The Green Knight urges Gawain to keep the sash as a token of their struggle and invites him back to the castle to celebrate the New Year. Gawain declines and considers the dangerous wiles of women . He agrees to keep the girdle to remind himself of the "fault and frailty of the foolish flesh." The Green Knight reveals himself to be Bertilak de Hautdesert, servant to the sorceress Morgan le Fay. It was Morgan who engineered the entire game, sending Bertilak down to Camelot so that Guinevere would be shocked to death by the staged beheading. In fact, Morgan was the ancient noble lady at Hautdesert castle and is the scheming half-sister to Arthur, the king's traditional nemesis. A disillusioned Gawain returns to Camelot, where is greeted with much cheering and joy from Arthur, Guinevere, and the others. He recounts his entire adventure, but is ashamed when he tells of his ultimate failing as a result of the green girdle. Nevertheless, Arthur and the courtiers, unaware of Gawain's shame, adopt the green girdle as a heraldic token in honor of Gawain. From there, the poet concludes in much the same way he opened the poem, praising Arthur, moving back through Brutus to the siege of Troy. The final two lines implore Jesus Christ for bliss.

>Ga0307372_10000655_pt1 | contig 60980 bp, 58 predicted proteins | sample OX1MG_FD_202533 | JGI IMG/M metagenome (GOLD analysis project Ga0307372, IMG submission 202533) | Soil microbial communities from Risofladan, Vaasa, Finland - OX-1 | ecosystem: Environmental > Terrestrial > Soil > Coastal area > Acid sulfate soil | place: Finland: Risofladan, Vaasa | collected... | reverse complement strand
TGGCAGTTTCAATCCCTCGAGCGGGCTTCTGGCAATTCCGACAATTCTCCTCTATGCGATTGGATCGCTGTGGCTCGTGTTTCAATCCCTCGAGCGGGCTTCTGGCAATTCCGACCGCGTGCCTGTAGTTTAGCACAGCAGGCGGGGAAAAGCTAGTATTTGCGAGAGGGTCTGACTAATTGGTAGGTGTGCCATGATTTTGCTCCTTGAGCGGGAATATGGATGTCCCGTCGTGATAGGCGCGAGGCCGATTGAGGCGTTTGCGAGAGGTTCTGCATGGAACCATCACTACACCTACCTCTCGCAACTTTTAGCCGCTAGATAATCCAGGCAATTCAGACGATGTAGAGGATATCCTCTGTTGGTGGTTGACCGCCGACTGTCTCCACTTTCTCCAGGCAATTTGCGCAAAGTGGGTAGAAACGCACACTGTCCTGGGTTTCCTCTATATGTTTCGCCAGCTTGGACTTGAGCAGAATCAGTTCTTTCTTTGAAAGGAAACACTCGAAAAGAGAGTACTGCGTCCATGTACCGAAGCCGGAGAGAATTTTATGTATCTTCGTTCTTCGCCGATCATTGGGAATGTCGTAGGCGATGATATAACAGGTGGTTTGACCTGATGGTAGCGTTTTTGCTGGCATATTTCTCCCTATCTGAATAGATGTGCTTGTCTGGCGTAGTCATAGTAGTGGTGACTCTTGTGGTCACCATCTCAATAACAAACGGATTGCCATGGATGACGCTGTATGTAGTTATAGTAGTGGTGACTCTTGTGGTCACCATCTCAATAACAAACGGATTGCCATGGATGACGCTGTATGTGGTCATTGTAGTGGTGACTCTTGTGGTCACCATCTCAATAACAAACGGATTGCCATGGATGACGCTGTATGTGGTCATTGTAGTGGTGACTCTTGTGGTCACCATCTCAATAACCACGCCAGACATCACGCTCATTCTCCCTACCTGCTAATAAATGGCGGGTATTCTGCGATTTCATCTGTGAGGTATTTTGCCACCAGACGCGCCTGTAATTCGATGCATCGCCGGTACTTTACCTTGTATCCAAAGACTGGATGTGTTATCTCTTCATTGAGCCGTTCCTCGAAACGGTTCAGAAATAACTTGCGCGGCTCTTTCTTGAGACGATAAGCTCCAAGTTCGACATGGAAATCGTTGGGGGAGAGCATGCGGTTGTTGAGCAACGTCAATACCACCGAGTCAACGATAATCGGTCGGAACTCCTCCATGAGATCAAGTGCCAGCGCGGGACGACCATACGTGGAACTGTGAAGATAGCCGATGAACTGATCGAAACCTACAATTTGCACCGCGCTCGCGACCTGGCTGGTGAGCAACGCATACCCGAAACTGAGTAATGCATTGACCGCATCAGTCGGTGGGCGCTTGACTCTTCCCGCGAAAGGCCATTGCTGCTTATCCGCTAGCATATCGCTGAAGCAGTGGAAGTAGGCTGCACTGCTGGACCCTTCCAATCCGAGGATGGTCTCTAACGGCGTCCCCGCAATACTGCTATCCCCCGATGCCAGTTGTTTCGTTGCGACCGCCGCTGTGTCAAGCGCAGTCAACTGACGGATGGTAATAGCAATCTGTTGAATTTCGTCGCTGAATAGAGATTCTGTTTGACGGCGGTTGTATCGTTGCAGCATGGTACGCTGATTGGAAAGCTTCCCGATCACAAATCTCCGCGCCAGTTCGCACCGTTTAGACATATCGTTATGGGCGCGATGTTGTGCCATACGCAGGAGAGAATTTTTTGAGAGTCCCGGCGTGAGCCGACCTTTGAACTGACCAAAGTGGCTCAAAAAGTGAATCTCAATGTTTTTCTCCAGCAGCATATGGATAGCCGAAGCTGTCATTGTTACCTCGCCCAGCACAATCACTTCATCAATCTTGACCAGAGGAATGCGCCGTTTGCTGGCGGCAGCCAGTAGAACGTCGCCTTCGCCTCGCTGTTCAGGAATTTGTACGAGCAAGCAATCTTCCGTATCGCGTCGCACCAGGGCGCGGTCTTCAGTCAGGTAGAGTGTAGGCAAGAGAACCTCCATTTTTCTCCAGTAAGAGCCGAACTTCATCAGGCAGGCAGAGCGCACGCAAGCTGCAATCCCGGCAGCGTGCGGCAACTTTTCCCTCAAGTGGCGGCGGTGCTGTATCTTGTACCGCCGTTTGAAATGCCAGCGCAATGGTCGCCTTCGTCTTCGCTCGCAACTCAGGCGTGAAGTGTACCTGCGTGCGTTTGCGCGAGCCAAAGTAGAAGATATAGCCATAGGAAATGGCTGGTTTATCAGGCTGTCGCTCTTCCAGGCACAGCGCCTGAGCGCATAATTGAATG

Unlike Orpheus who was actually descended from Gods, Sir Orfeo's parents were just named after Gods. When Sir Orfeo goes to take his wife back, no condition is issued to not look back at her. Sir Orfeo exiles himself for ten years, citing not wanting to see any more women after suffering the loss of his beautiful wife. For Orpheus, this self-exile occurs after he has lost Eurydice the second time. The loss of Eurydice, and the saving of Heurodis is the main difference between the tragedy of the original myth and the romance lai Sir Orfeo .